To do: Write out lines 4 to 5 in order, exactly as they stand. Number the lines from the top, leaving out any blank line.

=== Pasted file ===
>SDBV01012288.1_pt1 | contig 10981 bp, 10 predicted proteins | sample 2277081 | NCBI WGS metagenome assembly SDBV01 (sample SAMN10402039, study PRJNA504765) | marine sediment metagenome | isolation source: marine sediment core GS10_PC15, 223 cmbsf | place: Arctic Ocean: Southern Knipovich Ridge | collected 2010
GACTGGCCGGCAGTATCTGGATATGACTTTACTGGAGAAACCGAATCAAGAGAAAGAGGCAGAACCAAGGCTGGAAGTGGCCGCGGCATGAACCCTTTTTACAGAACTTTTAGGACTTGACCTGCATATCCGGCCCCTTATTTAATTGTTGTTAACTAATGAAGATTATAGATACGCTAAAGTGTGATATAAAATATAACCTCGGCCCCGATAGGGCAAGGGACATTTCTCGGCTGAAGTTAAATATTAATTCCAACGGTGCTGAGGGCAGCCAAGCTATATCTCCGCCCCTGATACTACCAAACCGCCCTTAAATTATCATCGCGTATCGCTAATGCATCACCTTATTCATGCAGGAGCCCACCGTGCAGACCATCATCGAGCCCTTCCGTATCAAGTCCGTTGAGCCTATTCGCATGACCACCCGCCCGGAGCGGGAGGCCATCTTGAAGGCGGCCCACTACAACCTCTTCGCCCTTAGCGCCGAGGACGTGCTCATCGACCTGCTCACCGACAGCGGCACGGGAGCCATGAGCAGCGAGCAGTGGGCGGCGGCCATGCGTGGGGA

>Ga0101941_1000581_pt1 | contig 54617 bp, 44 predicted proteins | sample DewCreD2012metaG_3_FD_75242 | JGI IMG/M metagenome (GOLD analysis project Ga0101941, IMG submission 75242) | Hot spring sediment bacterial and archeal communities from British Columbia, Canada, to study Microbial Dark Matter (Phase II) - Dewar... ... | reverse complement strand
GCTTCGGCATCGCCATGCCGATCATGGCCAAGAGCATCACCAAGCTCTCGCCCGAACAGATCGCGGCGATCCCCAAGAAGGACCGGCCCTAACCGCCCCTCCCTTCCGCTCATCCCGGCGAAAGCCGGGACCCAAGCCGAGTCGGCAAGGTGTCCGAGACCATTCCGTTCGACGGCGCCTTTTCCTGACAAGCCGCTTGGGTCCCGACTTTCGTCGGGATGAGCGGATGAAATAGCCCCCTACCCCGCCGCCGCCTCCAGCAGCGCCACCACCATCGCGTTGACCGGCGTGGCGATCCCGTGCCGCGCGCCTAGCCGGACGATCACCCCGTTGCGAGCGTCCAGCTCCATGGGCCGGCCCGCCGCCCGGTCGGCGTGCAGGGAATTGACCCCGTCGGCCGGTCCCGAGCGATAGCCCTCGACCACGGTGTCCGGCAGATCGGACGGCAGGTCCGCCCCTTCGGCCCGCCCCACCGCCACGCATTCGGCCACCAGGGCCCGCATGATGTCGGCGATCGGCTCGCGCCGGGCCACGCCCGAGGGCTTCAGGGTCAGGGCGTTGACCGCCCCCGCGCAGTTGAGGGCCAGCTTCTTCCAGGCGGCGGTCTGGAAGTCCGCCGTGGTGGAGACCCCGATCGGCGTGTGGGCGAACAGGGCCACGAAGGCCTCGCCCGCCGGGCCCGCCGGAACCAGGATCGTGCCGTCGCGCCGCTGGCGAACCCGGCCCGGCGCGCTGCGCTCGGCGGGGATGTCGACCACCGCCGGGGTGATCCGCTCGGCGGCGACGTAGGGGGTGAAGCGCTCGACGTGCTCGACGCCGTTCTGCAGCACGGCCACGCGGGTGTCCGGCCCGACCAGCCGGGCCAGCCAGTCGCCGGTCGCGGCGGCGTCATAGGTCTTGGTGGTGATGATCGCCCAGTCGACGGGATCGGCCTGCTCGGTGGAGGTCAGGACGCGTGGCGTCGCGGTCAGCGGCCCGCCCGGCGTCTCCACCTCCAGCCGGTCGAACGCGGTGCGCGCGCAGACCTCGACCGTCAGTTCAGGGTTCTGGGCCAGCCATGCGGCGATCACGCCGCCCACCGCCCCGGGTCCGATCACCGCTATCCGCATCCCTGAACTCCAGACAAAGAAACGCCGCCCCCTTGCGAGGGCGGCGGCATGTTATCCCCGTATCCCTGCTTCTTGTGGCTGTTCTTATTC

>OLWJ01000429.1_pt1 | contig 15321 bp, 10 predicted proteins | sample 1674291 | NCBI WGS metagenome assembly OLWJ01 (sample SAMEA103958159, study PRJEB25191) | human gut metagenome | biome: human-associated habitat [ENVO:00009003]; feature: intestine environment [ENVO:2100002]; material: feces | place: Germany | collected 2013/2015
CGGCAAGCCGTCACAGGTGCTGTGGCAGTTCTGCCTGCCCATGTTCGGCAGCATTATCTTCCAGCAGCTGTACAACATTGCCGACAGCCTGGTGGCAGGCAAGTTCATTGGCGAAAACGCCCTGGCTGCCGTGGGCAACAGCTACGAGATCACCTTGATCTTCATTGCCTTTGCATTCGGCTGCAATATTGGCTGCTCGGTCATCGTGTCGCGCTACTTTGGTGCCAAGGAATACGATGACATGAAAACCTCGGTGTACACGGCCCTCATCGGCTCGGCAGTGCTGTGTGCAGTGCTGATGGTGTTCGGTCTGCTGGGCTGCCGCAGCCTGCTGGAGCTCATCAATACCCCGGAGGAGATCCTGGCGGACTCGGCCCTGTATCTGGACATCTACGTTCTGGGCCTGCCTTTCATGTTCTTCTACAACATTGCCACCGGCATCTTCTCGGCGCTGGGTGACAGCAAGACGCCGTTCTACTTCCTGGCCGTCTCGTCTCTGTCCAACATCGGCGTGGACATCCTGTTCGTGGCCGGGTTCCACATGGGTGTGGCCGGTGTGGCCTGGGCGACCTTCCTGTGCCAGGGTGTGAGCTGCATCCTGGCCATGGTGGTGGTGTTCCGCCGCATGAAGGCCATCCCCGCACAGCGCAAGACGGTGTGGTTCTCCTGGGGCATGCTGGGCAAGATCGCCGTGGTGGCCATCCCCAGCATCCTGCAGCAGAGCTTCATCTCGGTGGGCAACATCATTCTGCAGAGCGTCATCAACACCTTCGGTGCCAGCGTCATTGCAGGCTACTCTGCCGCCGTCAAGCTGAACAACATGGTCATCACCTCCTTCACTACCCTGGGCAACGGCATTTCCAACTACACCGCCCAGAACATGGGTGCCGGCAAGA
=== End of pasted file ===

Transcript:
GCTTCGGCATCGCCATGCCGATCATGGCCAAGAGCATCACCAAGCTCTCGCCCGAACAGATCGCGGCGATCCCCAAGAAGGACCGGCCCTAACCGCCCCTCCCTTCCGCTCATCCCGGCGAAAGCCGGGACCCAAGCCGAGTCGGCAAGGTGTCCGAGACCATTCCGTTCGACGGCGCCTTTTCCTGACAAGCCGCTTGGGTCCCGACTTTCGTCGGGATGAGCGGATGAAATAGCCCCCTACCCCGCCGCCGCCTCCAGCAGCGCCACCACCATCGCGTTGACCGGCGTGGCGATCCCGTGCCGCGCGCCTAGCCGGACGATCACCCCGTTGCGAGCGTCCAGCTCCATGGGCCGGCCCGCCGCCCGGTCGGCGTGCAGGGAATTGACCCCGTCGGCCGGTCCCGAGCGATAGCCCTCGACCACGGTGTCCGGCAGATCGGACGGCAGGTCCGCCCCTTCGGCCCGCCCCACCGCCACGCATTCGGCCACCAGGGCCCGCATGATGTCGGCGATCGGCTCGCGCCGGGCCACGCCCGAGGGCTTCAGGGTCAGGGCGTTGACCGCCCCCGCGCAGTTGAGGGCCAGCTTCTTCCAGGCGGCGGTCTGGAAGTCCGCCGTGGTGGAGACCCCGATCGGCGTGTGGGCGAACAGGGCCACGAAGGCCTCGCCCGCCGGGCCCGCCGGAACCAGGATCGTGCCGTCGCGCCGCTGGCGAACCCGGCCCGGCGCGCTGCGCTCGGCGGGGATGTCGACCACCGCCGGGGTGATCCGCTCGGCGGCGACGTAGGGGGTGAAGCGCTCGACGTGCTCGACGCCGTTCTGCAGCACGGCCACGCGGGTGTCCGGCCCGACCAGCCGGGCCAGCCAGTCGCCGGTCGCGGCGGCGTCATAGGTCTTGGTGGTGATGATCGCCCAGTCGACGGGATCGGCCTGCTCGGTGGAGGTCAGGACGCGTGGCGTCGCGGTCAGCGGCCCGCCCGGCGTCTCCACCTCCAGCCGGTCGAACGCGGTGCGCGCGCAGACCTCGACCGTCAGTTCAGGGTTCTGGGCCAGCCATGCGGCGATCACGCCGCCCACCGCCCCGGGTCCGATCACCGCTATCCGCATCCCTGAACTCCAGACAAAGAAACGCCGCCCCCTTGCGAGGGCGGCGGCATGTTATCCCCGTATCCCTGCTTCTTGTGGCTGTTCTTATTC

>OLWJ01000429.1_pt1 | contig 15321 bp, 10 predicted proteins | sample 1674291 | NCBI WGS metagenome assembly OLWJ01 (sample SAMEA103958159, study PRJEB25191) | human gut metagenome | biome: human-associated habitat [ENVO:00009003]; feature: intestine environment [ENVO:2100002]; material: feces | place: Germany | collected 2013/2015